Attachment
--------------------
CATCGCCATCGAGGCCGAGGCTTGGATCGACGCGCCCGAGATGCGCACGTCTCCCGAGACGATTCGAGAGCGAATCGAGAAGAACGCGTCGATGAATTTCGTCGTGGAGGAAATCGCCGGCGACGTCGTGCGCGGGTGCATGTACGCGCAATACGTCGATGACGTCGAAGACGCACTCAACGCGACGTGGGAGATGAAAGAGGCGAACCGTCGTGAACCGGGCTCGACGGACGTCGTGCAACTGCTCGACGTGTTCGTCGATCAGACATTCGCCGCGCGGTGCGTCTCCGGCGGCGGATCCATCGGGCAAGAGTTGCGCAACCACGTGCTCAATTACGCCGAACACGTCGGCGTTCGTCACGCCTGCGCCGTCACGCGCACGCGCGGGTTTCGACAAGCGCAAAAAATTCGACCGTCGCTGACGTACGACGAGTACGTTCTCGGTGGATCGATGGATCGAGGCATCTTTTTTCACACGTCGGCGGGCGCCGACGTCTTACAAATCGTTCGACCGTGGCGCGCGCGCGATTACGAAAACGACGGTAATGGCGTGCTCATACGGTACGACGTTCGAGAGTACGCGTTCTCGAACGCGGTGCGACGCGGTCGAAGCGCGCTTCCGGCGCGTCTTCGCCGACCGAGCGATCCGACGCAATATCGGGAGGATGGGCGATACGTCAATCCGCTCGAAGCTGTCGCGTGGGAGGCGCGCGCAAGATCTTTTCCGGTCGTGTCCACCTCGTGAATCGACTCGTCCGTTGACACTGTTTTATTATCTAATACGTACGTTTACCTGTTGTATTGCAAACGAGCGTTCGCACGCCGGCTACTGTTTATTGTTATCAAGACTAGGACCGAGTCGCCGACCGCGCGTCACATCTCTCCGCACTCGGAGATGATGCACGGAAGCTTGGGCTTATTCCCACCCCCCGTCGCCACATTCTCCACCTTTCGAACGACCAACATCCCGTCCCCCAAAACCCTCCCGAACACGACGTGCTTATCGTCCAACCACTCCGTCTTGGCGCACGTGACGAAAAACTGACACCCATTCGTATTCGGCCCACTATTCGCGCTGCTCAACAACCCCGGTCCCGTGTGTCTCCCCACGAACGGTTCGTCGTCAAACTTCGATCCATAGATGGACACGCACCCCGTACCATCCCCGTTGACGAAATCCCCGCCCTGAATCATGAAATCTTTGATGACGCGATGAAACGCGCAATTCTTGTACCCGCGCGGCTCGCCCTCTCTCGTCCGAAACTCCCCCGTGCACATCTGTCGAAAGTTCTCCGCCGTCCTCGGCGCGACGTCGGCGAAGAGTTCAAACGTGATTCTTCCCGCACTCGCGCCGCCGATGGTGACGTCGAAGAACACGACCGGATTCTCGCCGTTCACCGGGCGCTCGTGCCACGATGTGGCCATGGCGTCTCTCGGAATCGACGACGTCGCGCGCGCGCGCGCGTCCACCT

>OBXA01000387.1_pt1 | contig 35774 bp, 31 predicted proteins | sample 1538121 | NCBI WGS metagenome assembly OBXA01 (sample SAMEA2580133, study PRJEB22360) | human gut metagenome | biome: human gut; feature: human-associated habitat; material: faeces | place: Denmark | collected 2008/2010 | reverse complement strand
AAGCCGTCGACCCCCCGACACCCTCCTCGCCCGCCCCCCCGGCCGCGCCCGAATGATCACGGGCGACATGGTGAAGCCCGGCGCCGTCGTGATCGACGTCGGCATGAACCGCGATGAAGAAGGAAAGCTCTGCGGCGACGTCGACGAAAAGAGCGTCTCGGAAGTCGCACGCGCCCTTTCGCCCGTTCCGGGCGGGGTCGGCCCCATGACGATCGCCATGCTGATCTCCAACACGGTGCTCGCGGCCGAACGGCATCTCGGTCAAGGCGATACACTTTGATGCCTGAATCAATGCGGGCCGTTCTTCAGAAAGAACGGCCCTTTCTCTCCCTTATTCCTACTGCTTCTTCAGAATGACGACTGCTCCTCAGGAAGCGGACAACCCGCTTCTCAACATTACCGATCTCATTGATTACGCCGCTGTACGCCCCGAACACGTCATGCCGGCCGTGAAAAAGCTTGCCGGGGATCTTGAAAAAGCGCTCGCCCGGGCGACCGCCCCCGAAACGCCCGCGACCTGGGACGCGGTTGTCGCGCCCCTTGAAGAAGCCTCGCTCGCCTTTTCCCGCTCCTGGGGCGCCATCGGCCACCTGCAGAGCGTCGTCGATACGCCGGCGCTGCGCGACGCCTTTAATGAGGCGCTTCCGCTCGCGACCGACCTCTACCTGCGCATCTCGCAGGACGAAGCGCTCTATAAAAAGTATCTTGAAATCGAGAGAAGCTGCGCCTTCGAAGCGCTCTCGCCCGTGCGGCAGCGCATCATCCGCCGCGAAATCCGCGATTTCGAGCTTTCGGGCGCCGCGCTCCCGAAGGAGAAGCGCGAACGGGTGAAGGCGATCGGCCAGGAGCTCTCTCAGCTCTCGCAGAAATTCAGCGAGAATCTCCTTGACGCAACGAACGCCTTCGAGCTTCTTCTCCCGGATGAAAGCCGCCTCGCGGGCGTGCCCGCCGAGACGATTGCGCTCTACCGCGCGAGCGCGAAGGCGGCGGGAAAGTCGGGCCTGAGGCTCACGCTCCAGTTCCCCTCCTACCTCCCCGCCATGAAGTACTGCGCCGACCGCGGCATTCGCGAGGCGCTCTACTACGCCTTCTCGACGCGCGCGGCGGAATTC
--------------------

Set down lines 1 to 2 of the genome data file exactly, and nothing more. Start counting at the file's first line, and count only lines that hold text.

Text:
CATCGCCATCGAGGCCGAGGCTTGGATCGACGCGCCCGAGATGCGCACGTCTCCCGAGACGATTCGAGAGCGAATCGAGAAGAACGCGTCGATGAATTTCGTCGTGGAGGAAATCGCCGGCGACGTCGTGCGCGGGTGCATGTACGCGCAATACGTCGATGACGTCGAAGACGCACTCAACGCGACGTGGGAGATGAAAGAGGCGAACCGTCGTGAACCGGGCTCGACGGACGTCGTGCAACTGCTCGACGTGTTCGTCGATCAGACATTCGCCGCGCGGTGCGTCTCCGGCGGCGGATCCATCGGGCAAGAGTTGCGCAACCACGTGCTCAATTACGCCGAACACGTCGGCGTTCGTCACGCCTGCGCCGTCACGCGCACGCGCGGGTTTCGACAAGCGCAAAAAATTCGACCGTCGCTGACGTACGACGAGTACGTTCTCGGTGGATCGATGGATCGAGGCATCTTTTTTCACACGTCGGCGGGCGCCGACGTCTTACAAATCGTTCGACCGTGGCGCGCGCGCGATTACGAAAACGACGGTAATGGCGTGCTCATACGGTACGACGTTCGAGAGTACGCGTTCTCGAACGCGGTGCGACGCGGTCGAAGCGCGCTTCCGGCGCGTCTTCGCCGACCGAGCGATCCGACGCAATATCGGGAGGATGGGCGATACGTCAATCCGCTCGAAGCTGTCGCGTGGGAGGCGCGCGCAAGATCTTTTCCGGTCGTGTCCACCTCGTGAATCGACTCGTCCGTTGACACTGTTTTATTATCTAATACGTACGTTTACCTGTTGTATTGCAAACGAGCGTTCGCACGCCGGCTACTGTTTATTGTTATCAAGACTAGGACCGAGTCGCCGACCGCGCGTCACATCTCTCCGCACTCGGAGATGATGCACGGAAGCTTGGGCTTATTCCCACCCCCCGTCGCCACATTCTCCACCTTTCGAACGACCAACATCCCGTCCCCCAAAACCCTCCCGAACACGACGTGCTTATCGTCCAACCACTCCGTCTTGGCGCACGTGACGAAAAACTGACACCCATTCGTATTCGGCCCACTATTCGCGCTGCTCAACAACCCCGGTCCCGTGTGTCTCCCCACGAACGGTTCGTCGTCAAACTTCGATCCATAGATGGACACGCACCCCGTACCATCCCCGTTGACGAAATCCCCGCCCTGAATCATGAAATCTTTGATGACGCGATGAAACGCGCAATTCTTGTACCCGCGCGGCTCGCCCTCTCTCGTCCGAAACTCCCCCGTGCACATCTGTCGAAAGTTCTCCGCCGTCCTCGGCGCGACGTCGGCGAAGAGTTCAAACGTGATTCTTCCCGCACTCGCGCCGCCGATGGTGACGTCGAAGAACACGACCGGATTCTCGCCGTTCACCGGGCGCTCGTGCCACGATGTGGCCATGGCGTCTCTCGGAATCGACGACGTCGCGCGCGCGCGCGCGTCCACCT

>OBXA01000387.1_pt1 | contig 35774 bp, 31 predicted proteins | sample 1538121 | NCBI WGS metagenome assembly OBXA01 (sample SAMEA2580133, study PRJEB22360) | human gut metagenome | biome: human gut; feature: human-associated habitat; material: faeces | place: Denmark | collected 2008/2010 | reverse complement strand